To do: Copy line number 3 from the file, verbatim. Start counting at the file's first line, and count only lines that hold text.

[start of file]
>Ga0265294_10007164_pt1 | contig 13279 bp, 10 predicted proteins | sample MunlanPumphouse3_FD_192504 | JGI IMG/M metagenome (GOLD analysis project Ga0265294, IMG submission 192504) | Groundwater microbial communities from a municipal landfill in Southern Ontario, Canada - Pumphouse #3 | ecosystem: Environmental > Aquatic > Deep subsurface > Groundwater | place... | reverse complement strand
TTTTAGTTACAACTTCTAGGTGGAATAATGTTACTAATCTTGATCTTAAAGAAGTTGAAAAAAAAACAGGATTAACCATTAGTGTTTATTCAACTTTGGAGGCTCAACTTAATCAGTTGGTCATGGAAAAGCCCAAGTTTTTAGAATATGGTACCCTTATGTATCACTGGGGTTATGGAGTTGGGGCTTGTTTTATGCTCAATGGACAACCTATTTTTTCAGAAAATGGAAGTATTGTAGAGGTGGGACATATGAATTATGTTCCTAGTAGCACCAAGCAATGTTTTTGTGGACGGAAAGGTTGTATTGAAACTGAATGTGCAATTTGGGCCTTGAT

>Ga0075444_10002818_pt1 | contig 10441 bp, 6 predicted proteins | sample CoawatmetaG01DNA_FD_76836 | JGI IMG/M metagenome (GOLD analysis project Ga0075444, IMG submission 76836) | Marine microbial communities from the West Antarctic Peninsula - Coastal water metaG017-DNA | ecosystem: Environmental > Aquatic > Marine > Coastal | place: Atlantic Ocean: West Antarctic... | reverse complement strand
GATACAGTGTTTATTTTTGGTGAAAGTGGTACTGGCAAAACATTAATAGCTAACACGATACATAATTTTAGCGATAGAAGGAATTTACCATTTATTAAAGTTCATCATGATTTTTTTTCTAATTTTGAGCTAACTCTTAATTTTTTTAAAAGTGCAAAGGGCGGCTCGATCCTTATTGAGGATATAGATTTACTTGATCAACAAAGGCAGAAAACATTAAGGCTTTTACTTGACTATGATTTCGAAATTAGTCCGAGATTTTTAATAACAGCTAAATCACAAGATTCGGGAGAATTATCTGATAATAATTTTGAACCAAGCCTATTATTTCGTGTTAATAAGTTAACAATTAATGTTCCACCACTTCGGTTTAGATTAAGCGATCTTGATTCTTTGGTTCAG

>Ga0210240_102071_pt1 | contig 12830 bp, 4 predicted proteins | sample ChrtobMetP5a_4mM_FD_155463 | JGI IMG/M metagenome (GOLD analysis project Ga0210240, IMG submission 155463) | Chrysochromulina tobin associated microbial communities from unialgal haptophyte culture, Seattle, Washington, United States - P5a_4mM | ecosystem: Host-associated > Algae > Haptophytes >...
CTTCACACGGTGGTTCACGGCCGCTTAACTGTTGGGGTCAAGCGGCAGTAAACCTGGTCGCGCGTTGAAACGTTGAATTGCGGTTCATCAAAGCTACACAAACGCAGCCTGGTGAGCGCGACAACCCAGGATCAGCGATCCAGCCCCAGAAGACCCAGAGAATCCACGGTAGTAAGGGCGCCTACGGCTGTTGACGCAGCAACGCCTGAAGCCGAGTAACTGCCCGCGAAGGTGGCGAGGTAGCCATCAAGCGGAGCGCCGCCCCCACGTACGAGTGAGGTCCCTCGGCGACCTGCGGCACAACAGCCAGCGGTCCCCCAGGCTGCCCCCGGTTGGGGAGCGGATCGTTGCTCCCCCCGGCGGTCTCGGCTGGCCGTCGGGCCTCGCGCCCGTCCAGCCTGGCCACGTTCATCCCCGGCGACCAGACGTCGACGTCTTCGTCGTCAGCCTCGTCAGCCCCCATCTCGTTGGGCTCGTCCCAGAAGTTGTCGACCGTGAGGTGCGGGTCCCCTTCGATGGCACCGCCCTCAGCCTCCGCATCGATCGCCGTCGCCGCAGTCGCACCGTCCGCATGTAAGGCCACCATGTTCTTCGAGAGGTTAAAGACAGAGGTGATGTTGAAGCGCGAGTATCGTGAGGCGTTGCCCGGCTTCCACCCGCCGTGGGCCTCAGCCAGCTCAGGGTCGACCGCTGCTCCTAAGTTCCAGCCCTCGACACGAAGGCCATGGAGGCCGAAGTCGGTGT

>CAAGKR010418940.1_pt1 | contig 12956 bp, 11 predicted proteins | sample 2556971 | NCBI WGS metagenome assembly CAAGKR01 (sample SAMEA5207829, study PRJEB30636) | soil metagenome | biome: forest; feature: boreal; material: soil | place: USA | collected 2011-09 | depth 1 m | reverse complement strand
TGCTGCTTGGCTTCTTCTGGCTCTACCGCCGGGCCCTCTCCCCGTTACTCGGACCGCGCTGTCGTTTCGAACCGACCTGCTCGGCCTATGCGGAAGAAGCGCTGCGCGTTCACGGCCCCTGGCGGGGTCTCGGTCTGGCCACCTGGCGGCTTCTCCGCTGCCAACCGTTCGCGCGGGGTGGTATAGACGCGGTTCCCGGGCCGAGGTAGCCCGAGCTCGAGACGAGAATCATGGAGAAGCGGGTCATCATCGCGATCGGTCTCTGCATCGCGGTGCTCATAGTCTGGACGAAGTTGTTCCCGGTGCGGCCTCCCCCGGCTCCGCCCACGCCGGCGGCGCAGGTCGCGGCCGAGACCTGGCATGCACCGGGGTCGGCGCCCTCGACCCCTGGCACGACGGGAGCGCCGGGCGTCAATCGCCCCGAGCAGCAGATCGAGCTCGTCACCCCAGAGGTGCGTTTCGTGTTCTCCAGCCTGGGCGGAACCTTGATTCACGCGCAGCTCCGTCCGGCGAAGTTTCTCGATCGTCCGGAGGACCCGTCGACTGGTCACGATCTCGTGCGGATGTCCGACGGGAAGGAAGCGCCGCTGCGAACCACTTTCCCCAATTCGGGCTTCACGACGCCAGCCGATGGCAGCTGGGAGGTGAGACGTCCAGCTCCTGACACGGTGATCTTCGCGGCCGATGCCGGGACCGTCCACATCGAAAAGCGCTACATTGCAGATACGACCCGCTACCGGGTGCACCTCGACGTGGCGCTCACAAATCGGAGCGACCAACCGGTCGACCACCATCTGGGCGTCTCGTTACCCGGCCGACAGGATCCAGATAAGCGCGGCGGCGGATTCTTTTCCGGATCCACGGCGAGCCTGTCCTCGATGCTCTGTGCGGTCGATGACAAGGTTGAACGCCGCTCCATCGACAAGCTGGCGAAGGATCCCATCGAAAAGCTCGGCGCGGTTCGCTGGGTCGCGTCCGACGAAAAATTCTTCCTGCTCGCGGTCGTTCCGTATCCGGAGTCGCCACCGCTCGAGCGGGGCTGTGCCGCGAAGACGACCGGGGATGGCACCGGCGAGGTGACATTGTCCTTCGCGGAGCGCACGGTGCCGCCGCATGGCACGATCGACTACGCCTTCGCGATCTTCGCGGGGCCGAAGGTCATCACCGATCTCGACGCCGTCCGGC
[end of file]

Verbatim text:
>Ga0075444_10002818_pt1 | contig 10441 bp, 6 predicted proteins | sample CoawatmetaG01DNA_FD_76836 | JGI IMG/M metagenome (GOLD analysis project Ga0075444, IMG submission 76836) | Marine microbial communities from the West Antarctic Peninsula - Coastal water metaG017-DNA | ecosystem: Environmental > Aquatic > Marine > Coastal | place: Atlantic Ocean: West Antarctic... | reverse complement strand